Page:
TIF districts

Another new law will provide taxpayers with more information about how well tax increment financing districts, or TIFs, are performing.

TIFs are an economic development tool aimed at clearing up blighted areas by allowing local governments to dedicate the new sales tax and property tax revenues generated by a redevelopment project to pay for improvements within the district.

Those can include costs associated with redeveloping substandard, obsolete or vacant buildings, financing public infrastructure, cleaning up polluted areas, improving the viability of downtown business districts, rehabilitating historic properties and providing infrastructure needed to develop a site for new industrial or commercial use.

As of 2015, there were 1,238 active TIF districts in the state, according to TIF Illinois. According to Illinois Comptroller Susana Mendoza, who pushed for the bill, municipalities have been required to report certain financial information about the districts to the comptroller’s office, but there has been little information available about how effective they have been in meeting their goals.

House Bill 571, by Rep. Jonathan Carroll, D-Northbrook, and Sen. Ann Gillespie, D-Arlington Heights, begin reporting additional information including the number of jobs originally projected to be created in each district along with the number of jobs actually created; the actual amount of new revenue created compared to the amount originally forecast; and the stated rate of return for the project, which must be independently verified by a third party chosen by the municipality.

“This is a sensible plan to ensure taxpayers are presented with a more complete picture of whether promises made are promises kept when it comes to TIF districts in their communities,” Mendoza said in a statement about the bill.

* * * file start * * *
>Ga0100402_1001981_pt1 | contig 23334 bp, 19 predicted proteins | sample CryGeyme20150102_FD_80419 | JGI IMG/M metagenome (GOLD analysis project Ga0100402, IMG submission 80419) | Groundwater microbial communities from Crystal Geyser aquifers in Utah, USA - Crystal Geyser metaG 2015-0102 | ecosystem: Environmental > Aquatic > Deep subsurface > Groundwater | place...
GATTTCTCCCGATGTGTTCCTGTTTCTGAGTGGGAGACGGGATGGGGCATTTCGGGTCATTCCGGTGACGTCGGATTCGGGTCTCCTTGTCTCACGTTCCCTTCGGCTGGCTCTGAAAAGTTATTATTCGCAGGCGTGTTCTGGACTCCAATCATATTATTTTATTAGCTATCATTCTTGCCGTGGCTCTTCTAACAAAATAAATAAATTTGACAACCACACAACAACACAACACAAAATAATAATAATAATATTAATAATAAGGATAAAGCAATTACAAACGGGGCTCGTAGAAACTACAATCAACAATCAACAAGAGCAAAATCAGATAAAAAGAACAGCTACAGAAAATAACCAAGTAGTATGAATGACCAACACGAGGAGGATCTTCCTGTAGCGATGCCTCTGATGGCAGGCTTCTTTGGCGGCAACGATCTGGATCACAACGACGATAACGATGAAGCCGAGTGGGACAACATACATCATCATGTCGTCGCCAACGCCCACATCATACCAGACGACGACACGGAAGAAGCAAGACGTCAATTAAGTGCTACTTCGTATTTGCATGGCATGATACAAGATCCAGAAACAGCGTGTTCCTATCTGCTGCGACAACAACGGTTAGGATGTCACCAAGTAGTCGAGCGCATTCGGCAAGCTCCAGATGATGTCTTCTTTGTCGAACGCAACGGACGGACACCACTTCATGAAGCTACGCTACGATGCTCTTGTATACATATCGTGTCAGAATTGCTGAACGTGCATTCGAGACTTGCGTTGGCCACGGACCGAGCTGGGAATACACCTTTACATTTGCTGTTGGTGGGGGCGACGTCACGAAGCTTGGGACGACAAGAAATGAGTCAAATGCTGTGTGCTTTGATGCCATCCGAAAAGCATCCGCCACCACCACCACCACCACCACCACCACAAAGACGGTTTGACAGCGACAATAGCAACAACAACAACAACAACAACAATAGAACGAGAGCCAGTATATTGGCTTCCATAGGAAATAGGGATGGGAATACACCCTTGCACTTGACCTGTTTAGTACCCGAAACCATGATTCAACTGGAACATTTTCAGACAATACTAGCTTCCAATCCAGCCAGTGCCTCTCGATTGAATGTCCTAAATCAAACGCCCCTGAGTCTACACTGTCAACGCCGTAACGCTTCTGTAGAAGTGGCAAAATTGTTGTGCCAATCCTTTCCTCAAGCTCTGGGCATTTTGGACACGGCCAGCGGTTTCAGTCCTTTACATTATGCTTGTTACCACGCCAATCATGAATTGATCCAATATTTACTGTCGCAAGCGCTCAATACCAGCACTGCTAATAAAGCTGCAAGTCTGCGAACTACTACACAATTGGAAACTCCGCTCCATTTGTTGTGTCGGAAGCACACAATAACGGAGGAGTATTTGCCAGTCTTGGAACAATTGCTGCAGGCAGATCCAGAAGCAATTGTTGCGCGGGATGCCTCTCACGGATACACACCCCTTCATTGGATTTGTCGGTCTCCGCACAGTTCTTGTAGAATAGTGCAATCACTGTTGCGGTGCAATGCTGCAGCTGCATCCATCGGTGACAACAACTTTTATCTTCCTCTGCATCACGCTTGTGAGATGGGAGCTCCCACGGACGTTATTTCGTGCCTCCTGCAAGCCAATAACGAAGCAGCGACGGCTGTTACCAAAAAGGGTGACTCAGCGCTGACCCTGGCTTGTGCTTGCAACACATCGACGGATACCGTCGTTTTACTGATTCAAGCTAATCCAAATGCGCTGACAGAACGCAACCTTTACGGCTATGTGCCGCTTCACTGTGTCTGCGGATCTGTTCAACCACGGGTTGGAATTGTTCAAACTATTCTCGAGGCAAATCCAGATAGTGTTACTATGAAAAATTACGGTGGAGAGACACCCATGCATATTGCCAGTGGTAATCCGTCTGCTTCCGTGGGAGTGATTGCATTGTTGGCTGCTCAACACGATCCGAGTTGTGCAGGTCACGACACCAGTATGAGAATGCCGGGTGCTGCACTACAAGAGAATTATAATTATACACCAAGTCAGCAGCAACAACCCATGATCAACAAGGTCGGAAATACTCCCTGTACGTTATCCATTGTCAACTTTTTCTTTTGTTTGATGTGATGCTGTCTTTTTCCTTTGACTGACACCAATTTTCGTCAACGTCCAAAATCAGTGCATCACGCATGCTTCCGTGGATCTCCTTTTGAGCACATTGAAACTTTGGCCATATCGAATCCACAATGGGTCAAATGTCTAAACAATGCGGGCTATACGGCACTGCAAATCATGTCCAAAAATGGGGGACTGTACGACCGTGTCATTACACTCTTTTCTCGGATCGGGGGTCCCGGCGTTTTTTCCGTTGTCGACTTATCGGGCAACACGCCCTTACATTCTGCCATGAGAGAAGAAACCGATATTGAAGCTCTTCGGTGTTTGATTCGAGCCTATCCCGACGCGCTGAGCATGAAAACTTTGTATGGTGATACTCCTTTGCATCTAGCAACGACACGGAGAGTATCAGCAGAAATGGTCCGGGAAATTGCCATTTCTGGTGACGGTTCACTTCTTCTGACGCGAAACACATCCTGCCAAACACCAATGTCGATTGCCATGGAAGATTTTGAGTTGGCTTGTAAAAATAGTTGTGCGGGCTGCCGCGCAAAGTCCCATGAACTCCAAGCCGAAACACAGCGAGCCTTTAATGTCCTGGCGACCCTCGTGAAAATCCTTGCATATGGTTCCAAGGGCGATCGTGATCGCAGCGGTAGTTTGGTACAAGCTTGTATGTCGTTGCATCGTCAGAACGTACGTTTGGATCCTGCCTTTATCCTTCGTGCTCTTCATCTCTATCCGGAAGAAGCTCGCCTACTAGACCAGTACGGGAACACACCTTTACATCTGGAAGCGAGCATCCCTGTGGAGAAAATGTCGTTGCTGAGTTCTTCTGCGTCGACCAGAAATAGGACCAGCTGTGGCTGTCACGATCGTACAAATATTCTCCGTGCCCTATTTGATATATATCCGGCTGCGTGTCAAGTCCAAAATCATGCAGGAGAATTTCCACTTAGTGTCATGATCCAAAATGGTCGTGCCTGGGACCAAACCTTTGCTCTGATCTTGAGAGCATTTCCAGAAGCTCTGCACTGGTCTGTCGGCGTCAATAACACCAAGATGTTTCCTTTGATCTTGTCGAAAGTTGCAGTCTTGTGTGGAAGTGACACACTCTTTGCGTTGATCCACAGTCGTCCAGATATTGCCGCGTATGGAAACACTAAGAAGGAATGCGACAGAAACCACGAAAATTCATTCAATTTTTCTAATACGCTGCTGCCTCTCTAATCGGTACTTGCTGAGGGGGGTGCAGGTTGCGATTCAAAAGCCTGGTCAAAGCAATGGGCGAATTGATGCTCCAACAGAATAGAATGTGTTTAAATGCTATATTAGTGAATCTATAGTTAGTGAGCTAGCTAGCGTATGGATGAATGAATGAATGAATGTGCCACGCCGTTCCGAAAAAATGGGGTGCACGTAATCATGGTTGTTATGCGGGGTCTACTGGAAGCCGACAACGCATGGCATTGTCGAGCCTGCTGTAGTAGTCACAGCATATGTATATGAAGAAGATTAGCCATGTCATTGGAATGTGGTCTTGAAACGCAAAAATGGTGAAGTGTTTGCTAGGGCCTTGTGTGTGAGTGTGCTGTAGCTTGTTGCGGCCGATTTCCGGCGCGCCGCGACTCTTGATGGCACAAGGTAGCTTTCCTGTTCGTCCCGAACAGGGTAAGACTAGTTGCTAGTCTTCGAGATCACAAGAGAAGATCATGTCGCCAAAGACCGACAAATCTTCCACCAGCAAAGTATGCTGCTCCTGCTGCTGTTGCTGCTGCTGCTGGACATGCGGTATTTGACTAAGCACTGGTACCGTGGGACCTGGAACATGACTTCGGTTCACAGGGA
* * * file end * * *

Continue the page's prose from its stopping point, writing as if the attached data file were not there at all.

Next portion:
Those were among 56 bills Pritzker signed into law Friday. So far, he has signed 160 bills from the 2021 spring session while 505 bills are still awaiting action.


Other bills signed into law Friday included:

Senate Bill 107, by Sen. Sara Feigenholtz and Rep. Ann Williams, both Chicago Democrats, streamlines adoption processes by allowing state courts in Illinois to exercise jurisdiction in complex adoption cases in which one of more of the birth parents resides out of state. It also removes the residency requirement in cases involving the adoption of an adult by a former stepparent.

House Bill 279, by Carroll and Sen. Julie Morrison, D-Lake Forest, requires oral medications to carry warning labels if they contain gluten.

House Bill 122, by Rep. Dan Didech, D-Buffalo Grove, and Sen. Meg Loughran Cappel, D-Shorewood, prohibits utility companies – including telephone, cellular telephone, television, internet, energy, medical alert systems and water services – from charging early termination fees for customers who die before the end of a contract.

House Bill 3783, by Rep. Carol Ammons and Sen. Scott Bennett, both Champaign Democrats, provides that only trained employees are allowed to work on coal ash cleanup projects.

House Bill 58, by Didech and Johnson, limits to $10 the fee that county recorders can charge property owners for removing illegal restrictive covenants from recorded property  deeds.

And Senate Bill 605, by Sen. Jacqueline Collins, D-Chicago, and Rep. Barbara Hernandez, D-Aurora, requires schools to develop policies on truancy and chronic absences each year and report them to families, including information on chronic truancy. That law takes effect July 1, 2022.


Capitol News Illinois is a nonprofit, nonpartisan news service covering state government and distributed to more than 400 newspapers statewide. It is funded primarily by the Illinois Press Foundation and the Robert R. McCormick Foundation.


Peter Hancock

Peter HancockPeter Hancock

Peter was one of the founding reporters with Capitol News Illinois. A native of the Kansas City area, he has degrees in political science and education from the University of Kansas.